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The student journalist: Roles of the scholastic press in the 21st Century
Unformatted Document Text:  Scholastic press roles 4 school newspaper is likely to influence the degree of press freedom with which that school newspaper operates. This paper takes an important first step in exploring role perceptions. First, it will view existing literature in a historical approach, working to understand how the normative roles of high school journalism and the high school newspaper have changed over the course of the 20 th and early 21 st century. Secondly, this paper will present results from a survey of more than 350 high school newspaper advisers and their perceptions of the primary roles of the high school newspaper. Finally, this work will discuss the individual and organizational predictors of those roles perceptions. Literature Review Normative Press Roles and the History of the High School Paper Before examining the historical progression of normative ideals involving the high school press, it’s important to properly explicate the term “normative theory.” Normative theory tries to explain how something should be done, largely based on social and cultural norms. Applied to journalism or mass communication, it is “the reasoned explanation of how public discourse should be carried on in order for a community or nation to work out solutions to its problems” (Christians, Glasser, McQuail, Nordenstreng, & White, 2009, p. 65). Perhaps the best known text on the normative roles of journalism is Siebert, Peterson, and Schramm’s (1956) Four Theories of the Press. In Four Theories, the authors suggest that national press systems can be classified according to four broad theories: the authoritarian, libertarian, social responsibility, and soviet communist. More recent scholarship has criticized Four Theories; these critics say the 1956 work focused too much on comparing other press systems to the classical liberalism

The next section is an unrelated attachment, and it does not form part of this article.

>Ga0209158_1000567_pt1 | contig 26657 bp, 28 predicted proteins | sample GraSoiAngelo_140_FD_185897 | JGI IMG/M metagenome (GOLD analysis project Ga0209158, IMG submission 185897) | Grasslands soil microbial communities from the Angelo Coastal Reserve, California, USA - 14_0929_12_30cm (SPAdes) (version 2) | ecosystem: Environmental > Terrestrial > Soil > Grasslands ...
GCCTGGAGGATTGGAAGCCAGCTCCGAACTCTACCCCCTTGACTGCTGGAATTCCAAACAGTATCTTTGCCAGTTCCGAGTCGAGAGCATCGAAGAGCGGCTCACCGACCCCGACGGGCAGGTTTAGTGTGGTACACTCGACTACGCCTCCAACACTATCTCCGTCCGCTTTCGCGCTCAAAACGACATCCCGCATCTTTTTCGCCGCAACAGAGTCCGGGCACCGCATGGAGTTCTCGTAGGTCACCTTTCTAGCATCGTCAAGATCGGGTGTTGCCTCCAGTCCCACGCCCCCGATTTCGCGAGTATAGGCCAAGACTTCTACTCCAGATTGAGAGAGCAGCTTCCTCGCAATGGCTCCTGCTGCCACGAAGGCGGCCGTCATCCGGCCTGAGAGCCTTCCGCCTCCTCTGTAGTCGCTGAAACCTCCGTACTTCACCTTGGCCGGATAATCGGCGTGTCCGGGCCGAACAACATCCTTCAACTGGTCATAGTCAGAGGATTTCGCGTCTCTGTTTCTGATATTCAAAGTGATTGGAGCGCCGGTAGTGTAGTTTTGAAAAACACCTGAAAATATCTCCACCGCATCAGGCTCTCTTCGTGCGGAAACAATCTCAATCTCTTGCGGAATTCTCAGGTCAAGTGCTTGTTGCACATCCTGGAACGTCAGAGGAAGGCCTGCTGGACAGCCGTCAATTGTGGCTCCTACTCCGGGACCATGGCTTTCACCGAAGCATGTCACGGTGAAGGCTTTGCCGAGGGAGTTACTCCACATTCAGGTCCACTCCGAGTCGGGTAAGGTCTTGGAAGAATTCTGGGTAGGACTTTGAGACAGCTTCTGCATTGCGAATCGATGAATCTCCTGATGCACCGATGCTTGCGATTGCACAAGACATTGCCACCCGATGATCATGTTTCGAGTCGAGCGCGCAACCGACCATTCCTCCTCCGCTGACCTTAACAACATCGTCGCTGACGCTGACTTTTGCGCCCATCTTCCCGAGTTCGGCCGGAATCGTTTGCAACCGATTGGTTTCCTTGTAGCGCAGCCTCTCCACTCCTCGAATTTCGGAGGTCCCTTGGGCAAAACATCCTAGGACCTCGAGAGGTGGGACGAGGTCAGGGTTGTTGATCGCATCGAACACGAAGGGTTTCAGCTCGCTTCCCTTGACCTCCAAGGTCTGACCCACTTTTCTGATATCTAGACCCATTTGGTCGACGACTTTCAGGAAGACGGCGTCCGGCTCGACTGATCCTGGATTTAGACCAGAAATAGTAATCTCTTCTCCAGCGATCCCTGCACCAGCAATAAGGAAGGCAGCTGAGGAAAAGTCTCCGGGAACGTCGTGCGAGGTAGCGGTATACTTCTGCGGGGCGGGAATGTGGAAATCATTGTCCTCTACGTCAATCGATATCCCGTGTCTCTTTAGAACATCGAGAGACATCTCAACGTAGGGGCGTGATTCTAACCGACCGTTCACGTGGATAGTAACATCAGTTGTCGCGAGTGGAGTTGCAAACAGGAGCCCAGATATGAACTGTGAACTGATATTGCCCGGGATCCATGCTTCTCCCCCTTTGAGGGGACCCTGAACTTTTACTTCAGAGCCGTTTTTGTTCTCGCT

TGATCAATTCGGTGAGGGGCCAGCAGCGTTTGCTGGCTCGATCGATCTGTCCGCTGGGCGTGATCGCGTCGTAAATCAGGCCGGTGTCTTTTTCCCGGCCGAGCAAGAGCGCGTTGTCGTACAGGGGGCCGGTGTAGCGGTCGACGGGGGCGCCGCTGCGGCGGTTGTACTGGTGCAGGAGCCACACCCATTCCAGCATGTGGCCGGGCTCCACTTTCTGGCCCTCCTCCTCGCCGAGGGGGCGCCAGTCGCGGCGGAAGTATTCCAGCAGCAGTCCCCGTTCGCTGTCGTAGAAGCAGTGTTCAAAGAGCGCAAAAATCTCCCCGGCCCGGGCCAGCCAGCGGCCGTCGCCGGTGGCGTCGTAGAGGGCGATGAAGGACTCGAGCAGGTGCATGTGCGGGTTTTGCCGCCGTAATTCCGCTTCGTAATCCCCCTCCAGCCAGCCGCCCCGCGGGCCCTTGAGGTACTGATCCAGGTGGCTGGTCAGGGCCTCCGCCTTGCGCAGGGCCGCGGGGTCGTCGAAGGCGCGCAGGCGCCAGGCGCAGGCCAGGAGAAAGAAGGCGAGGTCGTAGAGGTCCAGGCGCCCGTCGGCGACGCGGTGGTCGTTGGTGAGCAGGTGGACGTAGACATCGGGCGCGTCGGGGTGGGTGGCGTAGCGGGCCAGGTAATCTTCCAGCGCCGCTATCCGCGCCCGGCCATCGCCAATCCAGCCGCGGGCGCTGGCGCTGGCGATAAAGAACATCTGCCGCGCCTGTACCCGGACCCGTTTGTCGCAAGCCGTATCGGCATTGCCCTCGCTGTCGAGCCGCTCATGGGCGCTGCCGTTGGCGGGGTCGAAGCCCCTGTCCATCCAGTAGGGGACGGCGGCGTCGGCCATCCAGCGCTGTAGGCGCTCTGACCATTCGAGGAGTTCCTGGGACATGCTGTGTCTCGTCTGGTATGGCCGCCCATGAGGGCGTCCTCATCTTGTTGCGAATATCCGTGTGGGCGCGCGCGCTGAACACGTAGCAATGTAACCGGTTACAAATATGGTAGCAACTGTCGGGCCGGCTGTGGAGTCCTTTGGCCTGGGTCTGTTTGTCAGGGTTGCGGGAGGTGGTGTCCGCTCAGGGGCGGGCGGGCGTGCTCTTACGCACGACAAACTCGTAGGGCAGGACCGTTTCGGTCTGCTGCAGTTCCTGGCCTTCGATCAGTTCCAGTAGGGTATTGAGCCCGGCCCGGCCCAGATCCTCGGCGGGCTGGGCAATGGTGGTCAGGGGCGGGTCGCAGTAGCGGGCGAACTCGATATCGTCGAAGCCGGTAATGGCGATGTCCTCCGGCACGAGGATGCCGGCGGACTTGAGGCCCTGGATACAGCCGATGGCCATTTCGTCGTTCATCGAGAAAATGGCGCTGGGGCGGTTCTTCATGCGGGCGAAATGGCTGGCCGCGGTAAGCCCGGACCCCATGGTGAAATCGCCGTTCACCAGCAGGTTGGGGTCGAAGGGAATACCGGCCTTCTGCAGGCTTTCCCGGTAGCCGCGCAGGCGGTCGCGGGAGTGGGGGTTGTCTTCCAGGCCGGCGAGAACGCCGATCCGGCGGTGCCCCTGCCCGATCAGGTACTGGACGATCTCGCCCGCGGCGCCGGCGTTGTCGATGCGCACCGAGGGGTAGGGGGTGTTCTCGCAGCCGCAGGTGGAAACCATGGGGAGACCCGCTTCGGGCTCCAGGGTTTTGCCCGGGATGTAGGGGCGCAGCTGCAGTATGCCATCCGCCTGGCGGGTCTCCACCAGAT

Authors: Maksl, Adam.
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Scholastic press roles 
4
school newspaper is likely to influence the degree of press freedom with which that 
school newspaper operates. This paper takes an important first step in exploring role 
perceptions. First, it will view existing literature in a historical approach, working to 
understand how the normative roles of high school journalism and the high school 
newspaper have changed over the course of the 20
th
 and early 21
st
 century. Secondly, this 
paper will present results from a survey of more than 350 high school newspaper advisers 
and their perceptions of the primary roles of the high school newspaper. Finally, this 
work will discuss the individual and organizational predictors of those roles perceptions. 
Literature Review
Normative Press Roles and the History of the High School Paper
Before examining the historical progression of normative ideals involving the 
high school press, it’s important to properly explicate the term “normative theory.” 
Normative theory tries to explain how something should be done, largely based on social 
and cultural norms. Applied to journalism or mass communication, it is “the reasoned 
explanation of how public discourse should be carried on in order for a community or 
nation to work out solutions to its problems” (Christians, Glasser, McQuail, 
Nordenstreng, & White, 2009, p. 65). Perhaps the best known text on the normative roles 
of journalism is Siebert, Peterson, and Schramm’s (1956) Four Theories of the Press. In 
Four Theories, the authors suggest that national press systems can be classified according 
to four broad theories: the authoritarian, libertarian, social responsibility, and soviet 
communist. More recent scholarship has criticized Four Theories; these critics say the 
1956 work focused too much on comparing other press systems to the classical liberalism 


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